and focus in the race," said Kamworor on Thursday in Nairobi.
Kamworor faces strong opposition from teammate and former
London Marathon winner Daniel Wanjiru (2:05:21), Festus Talam
(2:06:13), and the Ethiopian trio of Tamirat Tola (2:04:06),
Lelisa Desisa (2:04:45) and Tola Shura (2:04:49).
Kamworor returns to the United States hopeful of becoming the
first man to win the New York Marathon in successive years since
John Kagwe in 1998.
His focus will be on his strength, speed and mental aptitude,
which marks him out as the man to beat in New York.
"I would like to win as many world and Olympic titles as
possible and also to win as many marathons," he added.
"Running is my passion, my office. It is my daily activity
that I cannot live without."
Kamworor attributes his strong power and good training to
discipline and running sparingly.
This year, he has immersed himself in training and has only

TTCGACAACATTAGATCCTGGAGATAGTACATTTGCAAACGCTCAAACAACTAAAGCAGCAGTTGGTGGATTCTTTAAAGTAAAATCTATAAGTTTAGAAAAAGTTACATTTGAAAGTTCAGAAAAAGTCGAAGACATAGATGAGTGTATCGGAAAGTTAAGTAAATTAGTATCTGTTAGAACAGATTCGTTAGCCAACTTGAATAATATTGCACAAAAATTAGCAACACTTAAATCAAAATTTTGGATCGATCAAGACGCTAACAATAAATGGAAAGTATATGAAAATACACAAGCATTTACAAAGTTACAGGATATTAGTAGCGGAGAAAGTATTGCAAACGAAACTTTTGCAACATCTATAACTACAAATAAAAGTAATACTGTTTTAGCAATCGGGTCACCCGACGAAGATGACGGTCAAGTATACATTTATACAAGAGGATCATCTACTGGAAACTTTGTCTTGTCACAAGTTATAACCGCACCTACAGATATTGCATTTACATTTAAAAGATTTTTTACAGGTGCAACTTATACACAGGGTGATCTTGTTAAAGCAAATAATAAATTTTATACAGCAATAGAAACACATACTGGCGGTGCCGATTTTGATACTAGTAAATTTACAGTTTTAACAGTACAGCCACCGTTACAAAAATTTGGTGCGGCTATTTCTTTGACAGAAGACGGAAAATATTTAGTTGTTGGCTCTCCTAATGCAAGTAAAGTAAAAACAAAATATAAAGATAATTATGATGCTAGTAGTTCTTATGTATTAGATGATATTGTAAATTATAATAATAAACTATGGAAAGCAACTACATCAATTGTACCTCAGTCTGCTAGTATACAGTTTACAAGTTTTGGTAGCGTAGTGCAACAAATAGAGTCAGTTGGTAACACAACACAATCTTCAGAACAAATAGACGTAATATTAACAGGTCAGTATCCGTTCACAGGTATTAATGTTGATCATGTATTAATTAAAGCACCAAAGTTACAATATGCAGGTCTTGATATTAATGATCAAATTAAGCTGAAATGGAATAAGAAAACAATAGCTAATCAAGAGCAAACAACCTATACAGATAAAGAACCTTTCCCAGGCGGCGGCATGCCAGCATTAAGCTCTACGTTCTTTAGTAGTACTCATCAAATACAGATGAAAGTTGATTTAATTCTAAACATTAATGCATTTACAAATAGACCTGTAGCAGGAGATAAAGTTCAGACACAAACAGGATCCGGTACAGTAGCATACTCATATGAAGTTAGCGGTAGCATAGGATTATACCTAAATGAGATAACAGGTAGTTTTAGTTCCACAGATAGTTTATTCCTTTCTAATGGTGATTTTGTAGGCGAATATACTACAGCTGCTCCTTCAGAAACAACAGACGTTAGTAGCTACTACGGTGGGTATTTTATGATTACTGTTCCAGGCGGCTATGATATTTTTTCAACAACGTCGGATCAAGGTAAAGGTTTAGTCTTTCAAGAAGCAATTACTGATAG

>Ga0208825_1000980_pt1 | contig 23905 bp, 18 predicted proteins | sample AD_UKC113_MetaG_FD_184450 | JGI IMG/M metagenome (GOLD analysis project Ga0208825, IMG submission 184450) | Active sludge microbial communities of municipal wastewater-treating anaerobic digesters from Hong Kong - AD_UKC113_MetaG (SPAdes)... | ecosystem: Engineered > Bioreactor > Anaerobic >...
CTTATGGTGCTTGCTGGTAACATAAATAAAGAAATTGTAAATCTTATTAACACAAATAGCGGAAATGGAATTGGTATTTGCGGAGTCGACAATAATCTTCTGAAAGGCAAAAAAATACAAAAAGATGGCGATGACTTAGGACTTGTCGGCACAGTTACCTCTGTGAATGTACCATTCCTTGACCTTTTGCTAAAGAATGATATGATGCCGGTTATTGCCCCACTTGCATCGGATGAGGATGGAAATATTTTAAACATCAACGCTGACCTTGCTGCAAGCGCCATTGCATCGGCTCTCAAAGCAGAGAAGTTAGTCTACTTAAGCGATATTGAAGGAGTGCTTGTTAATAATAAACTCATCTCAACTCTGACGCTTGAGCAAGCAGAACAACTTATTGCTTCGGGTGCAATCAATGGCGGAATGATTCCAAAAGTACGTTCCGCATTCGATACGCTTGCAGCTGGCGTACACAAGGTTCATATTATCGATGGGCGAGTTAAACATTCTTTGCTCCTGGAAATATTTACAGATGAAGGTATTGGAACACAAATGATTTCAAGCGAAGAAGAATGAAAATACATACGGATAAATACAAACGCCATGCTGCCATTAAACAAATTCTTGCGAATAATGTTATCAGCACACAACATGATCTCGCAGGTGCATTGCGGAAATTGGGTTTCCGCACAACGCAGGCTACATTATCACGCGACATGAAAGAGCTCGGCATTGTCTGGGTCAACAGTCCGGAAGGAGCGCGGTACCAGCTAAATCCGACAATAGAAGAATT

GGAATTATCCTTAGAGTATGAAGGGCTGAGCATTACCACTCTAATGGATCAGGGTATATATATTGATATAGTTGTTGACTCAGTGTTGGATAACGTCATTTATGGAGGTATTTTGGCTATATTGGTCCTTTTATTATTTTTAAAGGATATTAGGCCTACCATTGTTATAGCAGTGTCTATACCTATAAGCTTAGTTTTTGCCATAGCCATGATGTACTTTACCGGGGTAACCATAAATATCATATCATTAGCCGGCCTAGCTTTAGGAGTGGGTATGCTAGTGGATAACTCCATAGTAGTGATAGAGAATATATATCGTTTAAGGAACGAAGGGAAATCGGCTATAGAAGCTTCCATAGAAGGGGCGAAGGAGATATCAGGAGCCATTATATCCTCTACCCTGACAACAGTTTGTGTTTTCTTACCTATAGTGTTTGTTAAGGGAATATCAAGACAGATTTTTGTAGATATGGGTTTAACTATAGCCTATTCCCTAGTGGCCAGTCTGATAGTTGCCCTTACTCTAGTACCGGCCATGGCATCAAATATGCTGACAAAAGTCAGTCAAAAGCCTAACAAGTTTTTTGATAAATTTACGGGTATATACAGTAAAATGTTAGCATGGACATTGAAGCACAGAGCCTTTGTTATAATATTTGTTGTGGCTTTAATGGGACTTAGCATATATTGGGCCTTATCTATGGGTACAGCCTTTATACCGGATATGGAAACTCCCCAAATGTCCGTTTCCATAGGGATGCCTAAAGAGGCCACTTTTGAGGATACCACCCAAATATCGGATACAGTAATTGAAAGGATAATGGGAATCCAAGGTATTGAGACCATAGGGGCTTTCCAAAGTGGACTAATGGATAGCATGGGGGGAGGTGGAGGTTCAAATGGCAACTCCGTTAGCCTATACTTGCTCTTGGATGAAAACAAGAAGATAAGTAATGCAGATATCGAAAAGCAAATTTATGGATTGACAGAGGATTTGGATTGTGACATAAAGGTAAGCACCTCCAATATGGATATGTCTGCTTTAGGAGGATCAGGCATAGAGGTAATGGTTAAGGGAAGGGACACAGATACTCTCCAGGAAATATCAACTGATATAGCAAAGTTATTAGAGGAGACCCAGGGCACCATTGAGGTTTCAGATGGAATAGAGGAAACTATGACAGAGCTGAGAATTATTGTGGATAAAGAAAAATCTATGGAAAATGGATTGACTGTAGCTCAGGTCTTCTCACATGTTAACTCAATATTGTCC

had two competitions: in Valencia in March where he won his
third World Half Marathon, and in Bangalore, India for the World
10km race, in which he was crowned champion with a time of
Now he is focused on adding a second New York Marathon title,
especially after seeing his mentor and training mate Olympic
champion Eliud Kipchoge obliterate the world marathon record in
Berlin in September, when he won in 2:01:39.
"It was a nice race and although he is my training mate, it
only inspires me to do even better.
"It has not put me under siege or pressure to equal the mark,
but slowly I want to get up there," he added.
Kamworor, who does not turn 26 until November 28, has already
notched a hat-trick of World Half Marathon crowns, three World
Cross Country titles, and is also the reigning New York Marathon